World’s Biggest Brands Making Measurable Progress Toward Sustainable Supply Chains
When Oxfam launched its Behind the Brands campaign geared at raising awareness about sustainability practices used by the world’s biggest corporations in 2013, they called on the brands to improve the environmental and social standards of their supply chains. Just three years later, some of the firms have already made tremendous progress, and others are being encouraged to join their ranks.
Scoring took into account the practices involved in gender equality, living wages, rights of farmers, land rights, transparency, water resource management and climate change.
At the top of the leaderboard is Unilever, which was been given a score of 74 percent. Nestle took second place with 69 percent, while Coca-Cola earned third place with 57 percent. Rounding out the top five were Kellogg’s in fourth with 53 percent and a two-way tie for fifth between Mars and PepsiCo with 49 percent each.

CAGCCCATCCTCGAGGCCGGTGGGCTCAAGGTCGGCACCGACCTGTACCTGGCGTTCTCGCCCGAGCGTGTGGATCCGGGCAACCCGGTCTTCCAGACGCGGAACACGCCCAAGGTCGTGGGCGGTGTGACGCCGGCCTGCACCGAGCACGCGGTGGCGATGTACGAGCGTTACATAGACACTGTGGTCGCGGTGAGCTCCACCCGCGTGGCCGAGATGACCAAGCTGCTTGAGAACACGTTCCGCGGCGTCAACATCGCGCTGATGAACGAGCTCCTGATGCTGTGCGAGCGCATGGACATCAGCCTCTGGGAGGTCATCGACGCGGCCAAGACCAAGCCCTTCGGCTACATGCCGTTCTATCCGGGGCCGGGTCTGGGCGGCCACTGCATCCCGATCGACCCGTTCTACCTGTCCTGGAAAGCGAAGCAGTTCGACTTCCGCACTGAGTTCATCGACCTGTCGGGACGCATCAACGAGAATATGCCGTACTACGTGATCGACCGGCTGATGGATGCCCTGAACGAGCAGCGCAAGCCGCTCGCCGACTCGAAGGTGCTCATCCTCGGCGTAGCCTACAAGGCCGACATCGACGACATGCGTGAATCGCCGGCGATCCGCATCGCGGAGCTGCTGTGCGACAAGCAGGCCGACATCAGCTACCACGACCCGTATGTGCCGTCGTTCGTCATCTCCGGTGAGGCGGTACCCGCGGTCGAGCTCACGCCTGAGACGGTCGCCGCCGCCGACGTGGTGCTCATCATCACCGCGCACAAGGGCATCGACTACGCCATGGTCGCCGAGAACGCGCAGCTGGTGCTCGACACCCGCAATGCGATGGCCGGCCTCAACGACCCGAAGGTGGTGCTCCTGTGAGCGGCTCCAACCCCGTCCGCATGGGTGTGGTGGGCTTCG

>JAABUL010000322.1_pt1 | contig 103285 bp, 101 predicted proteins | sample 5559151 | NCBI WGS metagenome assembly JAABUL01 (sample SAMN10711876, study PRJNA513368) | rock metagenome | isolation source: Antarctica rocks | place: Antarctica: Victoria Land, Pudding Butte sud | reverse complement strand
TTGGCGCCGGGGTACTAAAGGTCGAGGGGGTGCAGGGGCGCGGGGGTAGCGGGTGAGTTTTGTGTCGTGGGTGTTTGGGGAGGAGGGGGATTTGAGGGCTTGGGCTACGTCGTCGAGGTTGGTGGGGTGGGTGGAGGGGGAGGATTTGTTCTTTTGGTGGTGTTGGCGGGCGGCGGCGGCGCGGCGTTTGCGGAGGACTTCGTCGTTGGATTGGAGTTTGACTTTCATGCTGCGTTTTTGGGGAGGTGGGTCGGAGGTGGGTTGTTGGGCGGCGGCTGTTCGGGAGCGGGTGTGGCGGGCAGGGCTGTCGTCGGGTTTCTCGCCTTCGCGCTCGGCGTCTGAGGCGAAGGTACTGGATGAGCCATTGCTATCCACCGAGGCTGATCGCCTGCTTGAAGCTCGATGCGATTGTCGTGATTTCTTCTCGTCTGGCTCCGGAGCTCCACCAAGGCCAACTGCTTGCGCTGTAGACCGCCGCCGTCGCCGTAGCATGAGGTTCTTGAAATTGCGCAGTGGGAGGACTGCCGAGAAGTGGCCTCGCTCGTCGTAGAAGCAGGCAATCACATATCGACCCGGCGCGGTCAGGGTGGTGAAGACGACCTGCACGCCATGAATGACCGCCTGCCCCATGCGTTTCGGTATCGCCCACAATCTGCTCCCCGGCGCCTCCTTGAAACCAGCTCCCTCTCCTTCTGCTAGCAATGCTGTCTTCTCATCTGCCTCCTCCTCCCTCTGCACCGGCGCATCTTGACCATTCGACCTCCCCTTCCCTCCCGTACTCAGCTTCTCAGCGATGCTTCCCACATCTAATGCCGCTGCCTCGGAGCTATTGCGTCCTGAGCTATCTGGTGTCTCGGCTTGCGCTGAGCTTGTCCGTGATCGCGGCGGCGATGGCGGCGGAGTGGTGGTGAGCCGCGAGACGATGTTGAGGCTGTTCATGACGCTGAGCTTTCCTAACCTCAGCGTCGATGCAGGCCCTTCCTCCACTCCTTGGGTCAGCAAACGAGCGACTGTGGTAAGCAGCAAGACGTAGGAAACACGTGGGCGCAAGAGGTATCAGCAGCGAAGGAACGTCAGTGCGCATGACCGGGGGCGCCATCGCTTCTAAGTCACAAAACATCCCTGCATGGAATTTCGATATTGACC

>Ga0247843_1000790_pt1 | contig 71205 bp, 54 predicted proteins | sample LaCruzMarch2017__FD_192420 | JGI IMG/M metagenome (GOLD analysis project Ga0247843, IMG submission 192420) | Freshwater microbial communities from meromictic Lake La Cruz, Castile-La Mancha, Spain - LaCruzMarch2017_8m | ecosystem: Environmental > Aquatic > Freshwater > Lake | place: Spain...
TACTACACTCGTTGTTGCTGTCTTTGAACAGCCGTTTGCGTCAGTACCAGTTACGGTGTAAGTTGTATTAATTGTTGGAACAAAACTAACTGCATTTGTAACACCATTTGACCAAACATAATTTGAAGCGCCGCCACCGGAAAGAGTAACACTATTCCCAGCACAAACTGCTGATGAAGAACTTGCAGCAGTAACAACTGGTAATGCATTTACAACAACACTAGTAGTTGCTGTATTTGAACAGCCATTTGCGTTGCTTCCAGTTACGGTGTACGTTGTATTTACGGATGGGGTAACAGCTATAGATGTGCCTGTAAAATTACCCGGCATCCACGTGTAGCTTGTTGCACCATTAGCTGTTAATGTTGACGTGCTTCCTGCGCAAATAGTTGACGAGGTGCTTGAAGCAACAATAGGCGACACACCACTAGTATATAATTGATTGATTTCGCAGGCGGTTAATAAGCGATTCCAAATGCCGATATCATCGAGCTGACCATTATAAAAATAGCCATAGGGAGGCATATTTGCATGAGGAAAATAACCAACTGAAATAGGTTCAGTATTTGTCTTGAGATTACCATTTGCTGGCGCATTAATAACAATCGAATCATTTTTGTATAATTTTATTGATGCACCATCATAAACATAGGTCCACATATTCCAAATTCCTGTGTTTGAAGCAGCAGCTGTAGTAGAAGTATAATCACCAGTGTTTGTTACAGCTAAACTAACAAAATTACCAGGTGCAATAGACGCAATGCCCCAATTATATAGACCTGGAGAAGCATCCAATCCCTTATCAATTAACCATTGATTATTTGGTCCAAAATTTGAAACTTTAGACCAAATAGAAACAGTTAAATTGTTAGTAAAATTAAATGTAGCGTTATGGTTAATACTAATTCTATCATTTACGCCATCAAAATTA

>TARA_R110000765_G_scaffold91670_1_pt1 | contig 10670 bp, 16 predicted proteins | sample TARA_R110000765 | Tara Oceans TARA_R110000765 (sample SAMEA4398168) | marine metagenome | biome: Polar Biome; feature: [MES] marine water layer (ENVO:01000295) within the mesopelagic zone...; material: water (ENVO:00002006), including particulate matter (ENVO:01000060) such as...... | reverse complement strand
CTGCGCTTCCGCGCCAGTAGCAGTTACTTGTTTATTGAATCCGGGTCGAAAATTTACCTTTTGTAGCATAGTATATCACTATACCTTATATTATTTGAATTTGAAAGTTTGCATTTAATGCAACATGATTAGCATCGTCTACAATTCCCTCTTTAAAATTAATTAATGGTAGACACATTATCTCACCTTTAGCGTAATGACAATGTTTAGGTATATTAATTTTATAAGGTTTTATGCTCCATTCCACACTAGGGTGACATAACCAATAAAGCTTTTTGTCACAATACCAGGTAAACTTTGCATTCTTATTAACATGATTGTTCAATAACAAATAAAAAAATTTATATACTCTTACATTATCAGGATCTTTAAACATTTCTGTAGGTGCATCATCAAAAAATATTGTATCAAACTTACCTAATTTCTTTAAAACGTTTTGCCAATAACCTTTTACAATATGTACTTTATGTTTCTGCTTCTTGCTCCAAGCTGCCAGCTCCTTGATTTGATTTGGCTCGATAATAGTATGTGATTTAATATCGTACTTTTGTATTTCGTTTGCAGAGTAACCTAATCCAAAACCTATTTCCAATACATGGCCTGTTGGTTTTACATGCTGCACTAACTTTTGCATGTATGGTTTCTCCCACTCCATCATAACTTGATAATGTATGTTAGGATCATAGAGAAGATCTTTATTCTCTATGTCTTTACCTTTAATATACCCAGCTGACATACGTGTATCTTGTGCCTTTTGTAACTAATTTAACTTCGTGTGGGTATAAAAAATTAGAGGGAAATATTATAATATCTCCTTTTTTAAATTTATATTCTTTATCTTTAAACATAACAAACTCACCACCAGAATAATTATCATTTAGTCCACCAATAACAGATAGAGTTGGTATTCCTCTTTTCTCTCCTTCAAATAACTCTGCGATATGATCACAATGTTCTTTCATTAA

A score of 41 percent was enough to nab Mondelez International seventh place, while General Mills locked up eighth with its 40 percent score. Ninth place was a tie between Associated British Foods and Danone, both of which managed 36 percent.
Long Road To Global Supply Chain Sustainability
In order to remain sustainable, a lot more needs to be done. For example, instructing suppliers to work with small-scale farmers, setting ambitious emissions targets, and changing commodity sources can all help. Supply chain visibility also needs to be improved. Collaboration not only throughout a company but also with distributors, customers and suppliers plays a vital role in this process.
Some firms are investing millions of dollars into their sustainability practices to provide them with the ability to evaluate decisions about trade-offs in a timely fashion and assess data in real time to find the best balance.